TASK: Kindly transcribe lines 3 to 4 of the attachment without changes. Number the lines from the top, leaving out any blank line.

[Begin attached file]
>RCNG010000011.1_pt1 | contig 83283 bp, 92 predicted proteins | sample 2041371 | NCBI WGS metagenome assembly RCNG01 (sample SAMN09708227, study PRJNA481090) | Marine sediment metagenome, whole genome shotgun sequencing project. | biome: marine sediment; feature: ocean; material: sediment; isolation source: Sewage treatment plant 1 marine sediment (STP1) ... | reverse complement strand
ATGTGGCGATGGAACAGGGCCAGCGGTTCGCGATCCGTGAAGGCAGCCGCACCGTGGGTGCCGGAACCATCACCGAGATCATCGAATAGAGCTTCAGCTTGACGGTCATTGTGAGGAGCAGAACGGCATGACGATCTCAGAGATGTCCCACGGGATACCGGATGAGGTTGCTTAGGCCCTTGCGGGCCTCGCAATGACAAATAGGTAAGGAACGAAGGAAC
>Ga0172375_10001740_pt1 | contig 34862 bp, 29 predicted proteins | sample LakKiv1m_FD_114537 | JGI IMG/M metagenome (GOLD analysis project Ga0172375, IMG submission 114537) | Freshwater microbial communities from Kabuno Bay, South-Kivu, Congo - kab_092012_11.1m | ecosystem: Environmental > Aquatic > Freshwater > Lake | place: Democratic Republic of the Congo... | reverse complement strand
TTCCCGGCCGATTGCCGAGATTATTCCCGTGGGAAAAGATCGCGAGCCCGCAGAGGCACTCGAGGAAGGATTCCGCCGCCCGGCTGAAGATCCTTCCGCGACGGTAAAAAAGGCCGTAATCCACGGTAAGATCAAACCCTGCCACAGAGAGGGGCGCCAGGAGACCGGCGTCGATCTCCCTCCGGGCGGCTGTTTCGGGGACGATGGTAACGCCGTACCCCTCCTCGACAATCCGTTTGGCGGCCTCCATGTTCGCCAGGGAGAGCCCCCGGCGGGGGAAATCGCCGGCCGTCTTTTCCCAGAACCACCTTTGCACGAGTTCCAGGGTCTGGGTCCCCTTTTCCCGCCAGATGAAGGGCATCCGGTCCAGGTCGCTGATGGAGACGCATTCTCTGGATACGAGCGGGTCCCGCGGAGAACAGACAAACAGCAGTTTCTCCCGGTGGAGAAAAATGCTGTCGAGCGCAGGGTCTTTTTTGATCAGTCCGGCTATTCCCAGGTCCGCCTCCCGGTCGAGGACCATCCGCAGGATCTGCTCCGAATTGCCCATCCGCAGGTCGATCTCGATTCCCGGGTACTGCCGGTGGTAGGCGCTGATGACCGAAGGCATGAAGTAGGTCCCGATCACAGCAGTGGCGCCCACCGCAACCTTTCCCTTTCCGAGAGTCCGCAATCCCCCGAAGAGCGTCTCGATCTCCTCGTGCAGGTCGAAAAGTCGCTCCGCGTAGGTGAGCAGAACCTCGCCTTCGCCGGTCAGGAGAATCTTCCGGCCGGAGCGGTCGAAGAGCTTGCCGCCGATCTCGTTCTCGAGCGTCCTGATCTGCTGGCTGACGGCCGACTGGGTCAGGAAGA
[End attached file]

>Ga0172375_10001740_pt1 | contig 34862 bp, 29 predicted proteins | sample LakKiv1m_FD_114537 | JGI IMG/M metagenome (GOLD analysis project Ga0172375, IMG submission 114537) | Freshwater microbial communities from Kabuno Bay, South-Kivu, Congo - kab_092012_11.1m | ecosystem: Environmental > Aquatic > Freshwater > Lake | place: Democratic Republic of the Congo... | reverse complement strand
TTCCCGGCCGATTGCCGAGATTATTCCCGTGGGAAAAGATCGCGAGCCCGCAGAGGCACTCGAGGAAGGATTCCGCCGCCCGGCTGAAGATCCTTCCGCGACGGTAAAAAAGGCCGTAATCCACGGTAAGATCAAACCCTGCCACAGAGAGGGGCGCCAGGAGACCGGCGTCGATCTCCCTCCGGGCGGCTGTTTCGGGGACGATGGTAACGCCGTACCCCTCCTCGACAATCCGTTTGGCGGCCTCCATGTTCGCCAGGGAGAGCCCCCGGCGGGGGAAATCGCCGGCCGTCTTTTCCCAGAACCACCTTTGCACGAGTTCCAGGGTCTGGGTCCCCTTTTCCCGCCAGATGAAGGGCATCCGGTCCAGGTCGCTGATGGAGACGCATTCTCTGGATACGAGCGGGTCCCGCGGAGAACAGACAAACAGCAGTTTCTCCCGGTGGAGAAAAATGCTGTCGAGCGCAGGGTCTTTTTTGATCAGTCCGGCTATTCCCAGGTCCGCCTCCCGGTCGAGGACCATCCGCAGGATCTGCTCCGAATTGCCCATCCGCAGGTCGATCTCGATTCCCGGGTACTGCCGGTGGTAGGCGCTGATGACCGAAGGCATGAAGTAGGTCCCGATCACAGCAGTGGCGCCCACCGCAACCTTTCCCTTTCCGAGAGTCCGCAATCCCCCGAAGAGCGTCTCGATCTCCTCGTGCAGGTCGAAAAGTCGCTCCGCGTAGGTGAGCAGAACCTCGCCTTCGCCGGTCAGGAGAATCTTCCGGCCGGAGCGGTCGAAGAGCTTGCCGCCGATCTCGTTCTCGAGCGTCCTGATCTGCTGGCTGACGGCCGACTGGGTCAGGAAGA